Miapetra Kumpula-Natri

S&D, ITRE/EMPL Committees


  • Communicate on the benefits of the bioeconomy and address the multisectoral dimensions;
  • Promote the sustainable production of renewable biological resources and their conversion into food, feed, materials, chemicals and bioenergy through efficient and innovative technologies;
  • Make use of Europe’s untapped biomass and wastes as feedstock to make fossil-free and greener products;
  • Optimise land-use and food security through sustainable, resource-efficient and largely waste-free utilisation of Europe’s renewable raw materials;
  • Boost the competitiveness of rural areas of Europe, thus contributing to growth and jobs;
  • Emphasise biodiversity and ecosystems as the basis for the biobased economy;
  • Address the multisectoral dimensions of the bioeconomy;
  • Explore measures to boost the development of the European bioeconomy;
  • Explore available synergies between European, national and regional sources of funding as a means to attract investments in Europe;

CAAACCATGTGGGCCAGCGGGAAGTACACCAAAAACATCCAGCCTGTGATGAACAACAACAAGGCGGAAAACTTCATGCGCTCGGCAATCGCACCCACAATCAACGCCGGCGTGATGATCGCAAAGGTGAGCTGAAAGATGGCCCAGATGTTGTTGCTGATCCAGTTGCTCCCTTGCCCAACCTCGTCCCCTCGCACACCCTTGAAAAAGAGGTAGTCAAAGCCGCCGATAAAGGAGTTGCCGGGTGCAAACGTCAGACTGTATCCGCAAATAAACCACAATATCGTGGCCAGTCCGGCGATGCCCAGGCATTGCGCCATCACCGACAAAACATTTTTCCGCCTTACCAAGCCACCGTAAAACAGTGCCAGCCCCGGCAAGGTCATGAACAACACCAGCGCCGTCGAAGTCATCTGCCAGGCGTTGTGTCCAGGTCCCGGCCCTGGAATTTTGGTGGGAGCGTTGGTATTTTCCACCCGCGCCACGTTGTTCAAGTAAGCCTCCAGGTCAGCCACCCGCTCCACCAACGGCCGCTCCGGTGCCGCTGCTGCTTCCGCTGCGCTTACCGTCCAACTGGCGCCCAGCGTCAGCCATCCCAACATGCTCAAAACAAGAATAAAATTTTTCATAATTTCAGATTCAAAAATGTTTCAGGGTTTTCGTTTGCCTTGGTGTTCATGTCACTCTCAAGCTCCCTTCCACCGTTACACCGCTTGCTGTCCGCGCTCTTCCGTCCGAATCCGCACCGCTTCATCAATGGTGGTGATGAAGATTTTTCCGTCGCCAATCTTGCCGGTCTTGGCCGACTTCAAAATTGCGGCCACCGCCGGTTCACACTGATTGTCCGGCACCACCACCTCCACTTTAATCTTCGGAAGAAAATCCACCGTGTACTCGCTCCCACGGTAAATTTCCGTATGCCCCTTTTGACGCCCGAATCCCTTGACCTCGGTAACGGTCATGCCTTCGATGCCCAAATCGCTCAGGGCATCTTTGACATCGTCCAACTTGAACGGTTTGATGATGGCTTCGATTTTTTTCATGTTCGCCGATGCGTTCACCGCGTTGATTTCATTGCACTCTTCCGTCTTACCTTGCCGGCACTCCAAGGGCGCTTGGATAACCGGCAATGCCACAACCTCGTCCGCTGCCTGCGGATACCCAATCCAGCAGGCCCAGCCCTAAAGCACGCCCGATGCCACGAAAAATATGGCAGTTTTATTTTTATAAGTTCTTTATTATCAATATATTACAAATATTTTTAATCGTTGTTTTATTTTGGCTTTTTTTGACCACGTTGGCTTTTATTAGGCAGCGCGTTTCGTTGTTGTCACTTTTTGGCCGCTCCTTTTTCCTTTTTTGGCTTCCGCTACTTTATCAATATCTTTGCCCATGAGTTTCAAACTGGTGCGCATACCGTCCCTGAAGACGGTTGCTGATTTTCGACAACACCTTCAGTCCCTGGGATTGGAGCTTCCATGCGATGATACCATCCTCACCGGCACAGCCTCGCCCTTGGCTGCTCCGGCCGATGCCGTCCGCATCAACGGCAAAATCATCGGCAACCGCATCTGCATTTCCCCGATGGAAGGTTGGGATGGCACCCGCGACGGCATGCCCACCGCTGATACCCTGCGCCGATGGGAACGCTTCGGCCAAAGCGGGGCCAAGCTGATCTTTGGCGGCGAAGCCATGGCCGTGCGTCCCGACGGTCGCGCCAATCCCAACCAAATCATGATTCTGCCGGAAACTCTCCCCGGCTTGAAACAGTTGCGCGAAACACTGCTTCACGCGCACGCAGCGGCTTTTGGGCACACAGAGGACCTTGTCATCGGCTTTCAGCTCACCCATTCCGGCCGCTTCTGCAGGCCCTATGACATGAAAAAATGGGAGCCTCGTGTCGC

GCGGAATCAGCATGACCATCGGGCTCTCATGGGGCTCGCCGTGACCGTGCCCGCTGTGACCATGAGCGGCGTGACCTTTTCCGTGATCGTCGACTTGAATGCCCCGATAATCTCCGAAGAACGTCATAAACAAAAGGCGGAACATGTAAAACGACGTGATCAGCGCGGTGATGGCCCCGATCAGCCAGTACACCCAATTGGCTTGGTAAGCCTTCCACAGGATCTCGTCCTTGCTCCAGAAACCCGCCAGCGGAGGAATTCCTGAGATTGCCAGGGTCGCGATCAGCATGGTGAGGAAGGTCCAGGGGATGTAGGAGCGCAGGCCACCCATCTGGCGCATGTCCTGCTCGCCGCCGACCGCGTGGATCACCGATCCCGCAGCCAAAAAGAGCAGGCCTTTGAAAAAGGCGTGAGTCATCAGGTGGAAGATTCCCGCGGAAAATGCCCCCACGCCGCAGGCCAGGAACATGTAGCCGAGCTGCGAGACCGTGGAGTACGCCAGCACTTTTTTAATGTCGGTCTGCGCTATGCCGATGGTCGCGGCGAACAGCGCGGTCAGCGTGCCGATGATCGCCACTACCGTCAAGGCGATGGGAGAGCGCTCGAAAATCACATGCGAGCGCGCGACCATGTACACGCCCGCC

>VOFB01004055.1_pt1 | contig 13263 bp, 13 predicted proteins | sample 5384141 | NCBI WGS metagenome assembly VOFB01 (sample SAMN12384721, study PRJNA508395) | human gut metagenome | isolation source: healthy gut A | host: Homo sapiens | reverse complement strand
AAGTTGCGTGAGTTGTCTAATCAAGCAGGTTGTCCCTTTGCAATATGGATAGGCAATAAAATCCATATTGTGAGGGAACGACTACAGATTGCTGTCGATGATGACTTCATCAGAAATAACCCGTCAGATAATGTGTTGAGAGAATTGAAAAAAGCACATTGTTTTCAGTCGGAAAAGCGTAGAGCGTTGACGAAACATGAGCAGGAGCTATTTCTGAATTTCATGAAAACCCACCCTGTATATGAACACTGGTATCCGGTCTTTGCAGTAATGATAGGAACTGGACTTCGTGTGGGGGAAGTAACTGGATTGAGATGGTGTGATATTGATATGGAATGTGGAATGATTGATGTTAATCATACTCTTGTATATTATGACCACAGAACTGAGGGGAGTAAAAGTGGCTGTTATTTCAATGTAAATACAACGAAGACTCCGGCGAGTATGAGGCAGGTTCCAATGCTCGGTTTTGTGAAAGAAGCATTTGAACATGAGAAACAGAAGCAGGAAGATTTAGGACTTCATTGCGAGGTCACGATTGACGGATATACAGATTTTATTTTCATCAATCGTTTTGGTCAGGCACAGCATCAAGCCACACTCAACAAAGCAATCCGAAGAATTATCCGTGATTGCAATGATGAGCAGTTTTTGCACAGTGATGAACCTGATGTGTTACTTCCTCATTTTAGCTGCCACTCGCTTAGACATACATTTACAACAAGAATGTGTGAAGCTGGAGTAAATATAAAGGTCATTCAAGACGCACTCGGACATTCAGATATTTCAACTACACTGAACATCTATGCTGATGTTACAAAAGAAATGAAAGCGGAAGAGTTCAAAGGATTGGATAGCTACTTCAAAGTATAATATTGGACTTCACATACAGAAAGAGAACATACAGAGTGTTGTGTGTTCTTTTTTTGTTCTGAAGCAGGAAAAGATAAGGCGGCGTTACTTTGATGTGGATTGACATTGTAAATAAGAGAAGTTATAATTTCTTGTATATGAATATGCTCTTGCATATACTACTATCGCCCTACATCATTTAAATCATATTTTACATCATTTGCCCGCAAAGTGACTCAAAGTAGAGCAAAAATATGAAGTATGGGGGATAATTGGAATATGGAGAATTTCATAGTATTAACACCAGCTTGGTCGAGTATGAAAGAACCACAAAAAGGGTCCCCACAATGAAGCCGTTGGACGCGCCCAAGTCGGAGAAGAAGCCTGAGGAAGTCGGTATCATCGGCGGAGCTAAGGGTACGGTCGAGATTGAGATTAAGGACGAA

• Promote the move to sustainable processing systems with less environmental impact and reduced greenhouse gas emissions.


“What is the main goal you would like to achieve as Vice-Chair of the EP Intergroup on Climate Change, Biodiversity and Sustainable Development?”

Bioeconomy is an indispensable part of sustainable and climate-friendly economy. It offers significant opportunities for innovations, economic growth, jobs and investments. While bioeconomy is about new ideas, solutions and innovations, we should not forget that it is also possibilities invented but not fully used yet. Bioeconomy is future but we should speed up. Through the platform created by the intergroup, it is possible to bring together the experts, innovators, officials and politicians who are inspired by the opportunities of a sustainable economic system. My goal is to identify the immediate actions and long-term prospects to drive bioeconomy forward.

“If you had to choose one specific issue that you think needs to be primarily tackled during this parliamentary term, what would it be? And why?”

We should grasp the opportunities identified by the 2012 European Bioeconomy strategy. Furthermore, we must ensure that bioeconomy has a strong role in EU and the policies driven by the new Commission should be coherent whether they are related to matters such as investment, growth and jobs, research, the circular economy and the energy union.